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US Turns Down Russian Offer To Help Develop Covid-19 Vaccine

By Vusala Abbasova August 15, 2020


According to the World Health Organization (WHO), 167 candidate vaccines are currently in development. / Reuters

Russia, who claims it is the world's first country to develop the Covid-19 vaccine, has reportedly voiced its readiness to help the United States develop a coronavirus vaccine, yet the offer was declined.

According to CNN citing sources in Moscow, officials from Russia have offered "unprecedented cooperation" with Operation Warp Speed (OWS), an initiative launched by the US administration of Donald Trump to accelerate the development, manufacturing and distribution of Covid-19 vaccines. However, the US turned down the generous offer.

"There is a general sense of mistrust of Russia on the American side and we believe that technologies — including vaccine, testing and treatments — are not being adopted in the US because of that mistrust," CNN quoted one senior Russian official as saying on Thursday.

Earlier this week, Russian President Vladimir Putin announced the approval of the world’s first Covid-19 vaccine, as the nation’s Ministry of Health issued what is called a 'registration certificate' for a vaccine candidate that had been tested on 76 volunteers. The vaccine from the Moscow-based Gamaleya Institute was named Sputnik V, after the world's first satellite launched in 1957 by the Soviet Union during the space race.

However, the largest Caspian state is not the only world power that was inspired by outer space in naming coronavirus vaccine. To highlight the speed and audacity of its plan to field a coronavirus vaccine, the Trump administration turned to science fiction for an inspiring moniker — Operation Warp Speed. In science fiction like "Star Trek," people travel in spacecraft at "warp speed" or an extremely high speed not possible with existing technology.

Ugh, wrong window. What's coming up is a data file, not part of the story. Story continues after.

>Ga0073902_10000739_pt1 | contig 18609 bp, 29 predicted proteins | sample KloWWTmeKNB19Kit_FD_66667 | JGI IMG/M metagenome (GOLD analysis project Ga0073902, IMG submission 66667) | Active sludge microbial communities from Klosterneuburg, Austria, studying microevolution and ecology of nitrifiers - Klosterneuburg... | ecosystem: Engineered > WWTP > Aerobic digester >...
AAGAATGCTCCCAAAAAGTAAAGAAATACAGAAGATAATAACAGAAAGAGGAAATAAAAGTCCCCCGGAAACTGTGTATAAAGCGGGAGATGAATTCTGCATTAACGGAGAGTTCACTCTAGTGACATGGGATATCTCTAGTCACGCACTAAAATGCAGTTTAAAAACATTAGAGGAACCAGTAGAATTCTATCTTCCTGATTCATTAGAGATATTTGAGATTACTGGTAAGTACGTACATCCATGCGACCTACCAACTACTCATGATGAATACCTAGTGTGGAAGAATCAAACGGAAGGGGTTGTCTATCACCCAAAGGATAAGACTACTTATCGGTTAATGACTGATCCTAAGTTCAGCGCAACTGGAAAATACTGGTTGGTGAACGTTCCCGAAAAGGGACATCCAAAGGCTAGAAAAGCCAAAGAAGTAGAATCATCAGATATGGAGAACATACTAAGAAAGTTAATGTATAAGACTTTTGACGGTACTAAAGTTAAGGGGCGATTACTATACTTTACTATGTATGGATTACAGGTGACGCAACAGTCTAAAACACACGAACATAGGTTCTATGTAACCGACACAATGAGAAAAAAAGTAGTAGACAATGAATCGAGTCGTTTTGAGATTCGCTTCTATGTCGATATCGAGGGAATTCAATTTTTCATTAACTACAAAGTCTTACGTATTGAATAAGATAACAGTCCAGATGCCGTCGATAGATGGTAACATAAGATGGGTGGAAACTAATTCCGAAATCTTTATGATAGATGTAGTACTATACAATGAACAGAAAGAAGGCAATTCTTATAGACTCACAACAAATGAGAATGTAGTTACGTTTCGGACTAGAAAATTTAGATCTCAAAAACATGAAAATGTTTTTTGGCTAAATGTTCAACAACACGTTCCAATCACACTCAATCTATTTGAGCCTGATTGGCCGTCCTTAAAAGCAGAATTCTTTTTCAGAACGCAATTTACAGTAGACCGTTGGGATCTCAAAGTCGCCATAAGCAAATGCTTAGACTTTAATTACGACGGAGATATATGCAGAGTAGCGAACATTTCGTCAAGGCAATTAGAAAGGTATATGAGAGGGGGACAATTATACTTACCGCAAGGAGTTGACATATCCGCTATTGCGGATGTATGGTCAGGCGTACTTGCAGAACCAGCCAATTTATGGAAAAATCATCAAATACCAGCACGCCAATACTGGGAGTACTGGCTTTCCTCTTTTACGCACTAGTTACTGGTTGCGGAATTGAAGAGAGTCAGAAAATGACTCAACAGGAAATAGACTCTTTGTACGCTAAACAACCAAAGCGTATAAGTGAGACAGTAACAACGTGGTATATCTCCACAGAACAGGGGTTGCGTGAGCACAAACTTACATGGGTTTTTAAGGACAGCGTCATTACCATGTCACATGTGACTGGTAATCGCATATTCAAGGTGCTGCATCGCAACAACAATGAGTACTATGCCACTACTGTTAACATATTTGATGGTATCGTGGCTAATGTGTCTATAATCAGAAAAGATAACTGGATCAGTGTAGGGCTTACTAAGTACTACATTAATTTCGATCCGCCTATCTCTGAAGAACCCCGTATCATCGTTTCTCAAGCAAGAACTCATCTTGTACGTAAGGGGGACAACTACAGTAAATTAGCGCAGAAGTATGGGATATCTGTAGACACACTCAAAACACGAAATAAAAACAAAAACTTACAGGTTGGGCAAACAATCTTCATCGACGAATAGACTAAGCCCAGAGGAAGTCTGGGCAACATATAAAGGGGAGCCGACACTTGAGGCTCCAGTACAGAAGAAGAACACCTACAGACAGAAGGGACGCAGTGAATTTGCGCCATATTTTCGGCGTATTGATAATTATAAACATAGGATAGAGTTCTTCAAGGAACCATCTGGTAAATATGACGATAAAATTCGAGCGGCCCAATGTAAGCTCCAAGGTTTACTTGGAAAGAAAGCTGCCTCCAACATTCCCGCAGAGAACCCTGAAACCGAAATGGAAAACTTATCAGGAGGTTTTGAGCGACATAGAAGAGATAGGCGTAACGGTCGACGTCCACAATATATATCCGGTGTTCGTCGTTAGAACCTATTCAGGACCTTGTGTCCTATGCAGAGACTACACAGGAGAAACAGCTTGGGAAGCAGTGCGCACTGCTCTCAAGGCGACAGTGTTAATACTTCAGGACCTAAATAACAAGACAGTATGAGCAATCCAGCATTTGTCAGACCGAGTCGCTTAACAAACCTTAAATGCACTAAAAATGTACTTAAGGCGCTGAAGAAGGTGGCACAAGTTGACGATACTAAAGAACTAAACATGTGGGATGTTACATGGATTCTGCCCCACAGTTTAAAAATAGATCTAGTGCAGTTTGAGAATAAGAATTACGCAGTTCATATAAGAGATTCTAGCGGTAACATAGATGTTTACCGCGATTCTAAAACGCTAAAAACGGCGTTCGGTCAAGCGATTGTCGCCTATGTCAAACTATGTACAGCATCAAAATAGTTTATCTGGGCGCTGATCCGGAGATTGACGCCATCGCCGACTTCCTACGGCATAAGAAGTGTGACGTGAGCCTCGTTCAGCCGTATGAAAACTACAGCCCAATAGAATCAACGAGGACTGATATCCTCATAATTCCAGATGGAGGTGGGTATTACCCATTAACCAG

Aimed at delivering 300 million doses of a safe and effective vaccine for Covid-19 by January 2021, the US government's Operation Warp Speed has a budget of $10 billion, with additional funds allocated.  

Meanwhile, as coronavirus continues to spread, dozens of research teams around the world are working overtime to develop a vaccine for SARS-CoV-2, the virus that causes Covid-19. According to the World Health Organization (WHO), 167 candidate vaccines are currently in development. Most of the candidate vaccines are in preclinical stages, meaning they are still being tested on animals or in the lab, but a handful of them have reached human trials. 

As vaccines must go through multiple stages before being greenlit for use, the global pharmaceutical community has raised concerns about the speed of development of the Russian vaccine that was approved after just two months of human trials, suggesting that researchers might be cutting corners.

Scientists around the world immediately denounced the certification as premature and inappropriate, as the Gamaleya vaccine has yet to complete phase III trials, which is used to find out whether the vaccine actually protects against infection. However, Alexander Gintsburg, director of the state-run Gamaleya Research Institute of Epidemiology and Microbiology, insists that the success has been two decades in the making.

"[The speed] is not surprising if you understand the science behind it,” Gintsburg told the Financial Times on Friday. "In the absence of global health threats in recent decades, vaccine research has been on the fringes of the global pharmaceutical industry while Russian labs continued their research."

The novel coronavirus originated in December in Wuhan, the capital of China's Hubei province. Since then, Covid-19 infections have exponentially spread around the globe, infecting 21 million people worldwide and causing more than 765,000 deaths, according to data from Johns Hopkins University Center for Systems Science and Engineering.

With 5.5 million people infected, the United States tops the list, followed by Brazil and India with more than 3.2 and 2.5 million confirmed cases respectively.

Meanwhile, although Russia has the fourth-highest number of confirmed infections worldwide, the country's mortality rate is much lower than other countries. According to official government data, 917,884 Covid-19 cases have been recorded in Russia since the beginning of the country's outbreak and 15,617 people have died from the virus.